In the world of software development, there is a concept called the Principle of Good Enough. It favors quick-and-simple software designs over elaborate systems designed by committees. Once a quick-and-simple design is deployed, it then evolves as needed, driven by user requirements. Some good examples of this kind of design include the development of the Ethernet and the World Wide Web. That is why most software have newer iterations such as Internet Explorer 8 and Microsoft Office Word 2007.
But this philosophy of ‘good enough’ is not new… it goes back hundreds of years. Voltaire once said that “The perfect is the enemy of the good.” This idea of creating something from the start that is not ‘the best’ but simply ‘good enough’ has increasingly bled into other areas of development and manufacturing. In fact, ‘good enough’ has been adopted as a business model where the focus was to create a new product based on an existing product but with far fewer features… literally something that is ‘less good’ but just ‘good enough.’ And, this approach to business has been successful in some cases. There is, however, one problem with the Principle of Good Enough. This approach is not always effective. Sometimes ‘good enough’ is simply not good enough. When it comes to companies and their work product, how do managers know when to strive for excellence and when it’s okay to deliver goods or services that are just ‘good enough’?
When Is ‘Good Enough’ Enough?
First, let’s consider a tangible example of a successful business created following the ‘good enough’ principle. In 2001, Jonathan Kaplan and Ariel Braunstein, noticing that 181 million cheap disposable cameras were sold in the U.S. compared to about 7 million expensive digital cameras, tried to create a recyclable cheap (priced at about $20) digital camera that could take photos that were ‘good enough’. Their business model relied on people returning the $20 cameras to stores in order to get prints and a CD. The retailers were supposed to send the used boxes back to the manufacturer which would refurbish them. The concept failed because people either did not return the digital cameras or hacked them to get the digital photos. How is this an example of a successful business? It wouldn’t be if the story stopped there. It didn’t. Although their idea failed, Kaplan and Braunstein made another discovery. They learned that, unlike the camera market which already had cheap disposable cameras, the video camcorder market had no such ‘good enough’ option. All video camcorders at that time were very expensive. Applying lessons learned from their failed effort, Kaplan and Braunstein developed a new video camcorder stripped of bells and whistles that shot simple digital video footage that was ‘good enough’. It was called The Flip, and it sold over a million units its first year. Designed with very few features and priced at about $129, most people could afford The Flip and could learn to use it in less than a minute. It was the opposite of the best video camera on the market… it was just ‘good enough’ and it created an entirely new entry-level video camcorder segment in the market.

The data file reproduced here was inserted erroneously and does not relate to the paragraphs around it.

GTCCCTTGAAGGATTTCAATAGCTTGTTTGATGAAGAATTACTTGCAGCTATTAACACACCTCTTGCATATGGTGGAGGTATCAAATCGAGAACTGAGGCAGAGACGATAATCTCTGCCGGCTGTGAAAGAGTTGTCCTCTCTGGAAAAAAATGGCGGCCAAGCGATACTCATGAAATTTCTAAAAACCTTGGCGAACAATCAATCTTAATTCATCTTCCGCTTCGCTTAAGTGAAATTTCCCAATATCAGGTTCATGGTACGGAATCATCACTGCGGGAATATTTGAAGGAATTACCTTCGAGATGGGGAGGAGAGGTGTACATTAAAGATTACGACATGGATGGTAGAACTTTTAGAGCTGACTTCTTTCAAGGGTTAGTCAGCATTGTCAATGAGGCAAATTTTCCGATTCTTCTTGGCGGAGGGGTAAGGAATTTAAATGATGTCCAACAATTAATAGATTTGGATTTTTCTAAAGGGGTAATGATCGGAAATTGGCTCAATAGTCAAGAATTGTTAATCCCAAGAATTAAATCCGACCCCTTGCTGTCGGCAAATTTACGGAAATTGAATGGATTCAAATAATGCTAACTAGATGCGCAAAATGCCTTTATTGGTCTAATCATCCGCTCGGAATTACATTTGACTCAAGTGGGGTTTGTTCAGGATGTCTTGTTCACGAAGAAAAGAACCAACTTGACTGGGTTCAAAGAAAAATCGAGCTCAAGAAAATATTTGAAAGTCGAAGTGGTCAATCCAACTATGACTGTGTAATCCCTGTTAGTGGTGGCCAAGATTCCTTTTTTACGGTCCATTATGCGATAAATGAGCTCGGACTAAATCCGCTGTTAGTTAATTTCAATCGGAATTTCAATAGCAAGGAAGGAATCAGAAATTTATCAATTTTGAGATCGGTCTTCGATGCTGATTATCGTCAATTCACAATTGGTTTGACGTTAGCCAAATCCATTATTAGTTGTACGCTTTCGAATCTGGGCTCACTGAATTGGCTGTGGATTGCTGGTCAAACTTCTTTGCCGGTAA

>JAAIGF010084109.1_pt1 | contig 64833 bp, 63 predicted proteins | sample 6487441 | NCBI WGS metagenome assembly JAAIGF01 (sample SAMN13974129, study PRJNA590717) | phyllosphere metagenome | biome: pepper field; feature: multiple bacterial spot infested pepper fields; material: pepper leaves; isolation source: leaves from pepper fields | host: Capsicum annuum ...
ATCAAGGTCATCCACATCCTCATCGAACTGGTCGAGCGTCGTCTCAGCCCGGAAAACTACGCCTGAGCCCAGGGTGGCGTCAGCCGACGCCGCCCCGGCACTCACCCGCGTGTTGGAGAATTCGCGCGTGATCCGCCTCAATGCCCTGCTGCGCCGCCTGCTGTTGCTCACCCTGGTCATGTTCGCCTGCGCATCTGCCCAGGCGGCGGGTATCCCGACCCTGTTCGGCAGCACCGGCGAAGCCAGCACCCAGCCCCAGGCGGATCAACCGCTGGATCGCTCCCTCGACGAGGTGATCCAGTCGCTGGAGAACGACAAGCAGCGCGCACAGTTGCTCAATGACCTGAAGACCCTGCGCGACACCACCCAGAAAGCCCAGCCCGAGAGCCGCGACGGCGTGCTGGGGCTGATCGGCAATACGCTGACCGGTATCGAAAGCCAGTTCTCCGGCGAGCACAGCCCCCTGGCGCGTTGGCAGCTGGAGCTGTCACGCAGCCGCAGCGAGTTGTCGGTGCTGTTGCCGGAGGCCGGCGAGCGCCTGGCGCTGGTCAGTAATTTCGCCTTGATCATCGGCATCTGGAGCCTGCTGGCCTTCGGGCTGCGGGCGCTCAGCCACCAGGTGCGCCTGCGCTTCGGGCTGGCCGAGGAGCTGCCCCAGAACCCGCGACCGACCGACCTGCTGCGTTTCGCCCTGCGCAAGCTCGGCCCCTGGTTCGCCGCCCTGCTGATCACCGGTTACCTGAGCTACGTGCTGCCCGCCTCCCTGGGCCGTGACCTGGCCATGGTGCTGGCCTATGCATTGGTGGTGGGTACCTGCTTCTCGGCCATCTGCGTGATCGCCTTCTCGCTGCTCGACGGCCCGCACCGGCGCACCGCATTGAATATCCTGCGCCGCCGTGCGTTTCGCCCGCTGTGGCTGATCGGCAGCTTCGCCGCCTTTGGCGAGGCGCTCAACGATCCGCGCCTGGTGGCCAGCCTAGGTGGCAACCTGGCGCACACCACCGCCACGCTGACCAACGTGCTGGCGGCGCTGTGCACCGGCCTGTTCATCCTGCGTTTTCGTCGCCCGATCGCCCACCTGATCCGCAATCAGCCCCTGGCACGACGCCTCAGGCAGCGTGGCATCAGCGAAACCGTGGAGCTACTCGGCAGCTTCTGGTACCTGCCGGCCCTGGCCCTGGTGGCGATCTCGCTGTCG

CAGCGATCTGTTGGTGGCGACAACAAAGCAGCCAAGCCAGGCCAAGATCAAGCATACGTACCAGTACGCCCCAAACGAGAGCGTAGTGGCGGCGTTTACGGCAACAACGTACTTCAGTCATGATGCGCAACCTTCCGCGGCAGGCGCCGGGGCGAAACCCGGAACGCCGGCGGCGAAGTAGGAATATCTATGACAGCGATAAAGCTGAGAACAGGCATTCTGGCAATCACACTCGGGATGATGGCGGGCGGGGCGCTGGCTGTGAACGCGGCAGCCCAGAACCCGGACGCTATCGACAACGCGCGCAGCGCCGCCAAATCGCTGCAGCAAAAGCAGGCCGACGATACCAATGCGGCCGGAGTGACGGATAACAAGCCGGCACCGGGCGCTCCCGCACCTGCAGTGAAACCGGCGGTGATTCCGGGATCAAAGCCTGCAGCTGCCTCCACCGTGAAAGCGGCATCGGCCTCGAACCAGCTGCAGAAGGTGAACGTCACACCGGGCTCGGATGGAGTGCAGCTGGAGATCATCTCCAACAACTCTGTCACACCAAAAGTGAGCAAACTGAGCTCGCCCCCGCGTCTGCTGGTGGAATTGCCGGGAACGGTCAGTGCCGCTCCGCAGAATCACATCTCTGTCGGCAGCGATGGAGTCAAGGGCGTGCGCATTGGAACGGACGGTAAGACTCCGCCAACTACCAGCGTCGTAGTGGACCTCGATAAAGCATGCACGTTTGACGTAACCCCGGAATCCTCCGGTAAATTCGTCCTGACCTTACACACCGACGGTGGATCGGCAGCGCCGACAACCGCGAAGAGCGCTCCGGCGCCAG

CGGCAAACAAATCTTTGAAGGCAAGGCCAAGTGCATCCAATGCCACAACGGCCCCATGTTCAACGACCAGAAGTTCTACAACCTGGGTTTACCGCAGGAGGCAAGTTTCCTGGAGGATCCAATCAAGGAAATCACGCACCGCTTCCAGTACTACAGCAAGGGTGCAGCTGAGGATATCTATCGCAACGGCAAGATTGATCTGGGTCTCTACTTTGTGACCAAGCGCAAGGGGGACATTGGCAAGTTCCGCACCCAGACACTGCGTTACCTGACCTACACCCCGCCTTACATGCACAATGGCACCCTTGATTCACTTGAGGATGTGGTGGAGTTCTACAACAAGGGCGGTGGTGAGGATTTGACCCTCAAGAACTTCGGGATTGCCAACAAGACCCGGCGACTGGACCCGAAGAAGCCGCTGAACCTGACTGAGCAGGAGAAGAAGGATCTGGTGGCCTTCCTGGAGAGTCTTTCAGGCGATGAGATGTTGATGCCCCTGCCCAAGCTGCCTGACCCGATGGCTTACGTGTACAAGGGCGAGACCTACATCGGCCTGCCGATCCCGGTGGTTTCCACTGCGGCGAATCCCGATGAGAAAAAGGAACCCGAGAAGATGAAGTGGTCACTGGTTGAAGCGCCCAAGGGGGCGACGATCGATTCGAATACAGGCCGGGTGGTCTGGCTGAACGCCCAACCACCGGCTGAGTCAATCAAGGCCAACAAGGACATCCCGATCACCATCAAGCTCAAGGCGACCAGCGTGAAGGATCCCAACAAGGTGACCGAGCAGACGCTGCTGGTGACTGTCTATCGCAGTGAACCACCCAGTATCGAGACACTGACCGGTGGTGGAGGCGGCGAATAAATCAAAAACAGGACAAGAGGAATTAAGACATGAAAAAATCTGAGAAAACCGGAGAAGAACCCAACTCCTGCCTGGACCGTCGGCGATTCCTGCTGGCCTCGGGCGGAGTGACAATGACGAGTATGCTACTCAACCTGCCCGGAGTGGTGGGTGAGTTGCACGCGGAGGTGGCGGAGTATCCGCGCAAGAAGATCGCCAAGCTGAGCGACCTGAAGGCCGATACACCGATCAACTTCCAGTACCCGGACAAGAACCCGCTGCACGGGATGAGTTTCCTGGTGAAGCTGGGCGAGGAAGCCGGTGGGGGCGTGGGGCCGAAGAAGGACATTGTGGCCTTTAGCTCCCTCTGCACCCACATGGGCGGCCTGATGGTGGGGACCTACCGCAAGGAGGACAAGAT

When Is ‘Good Enough” Not Enough?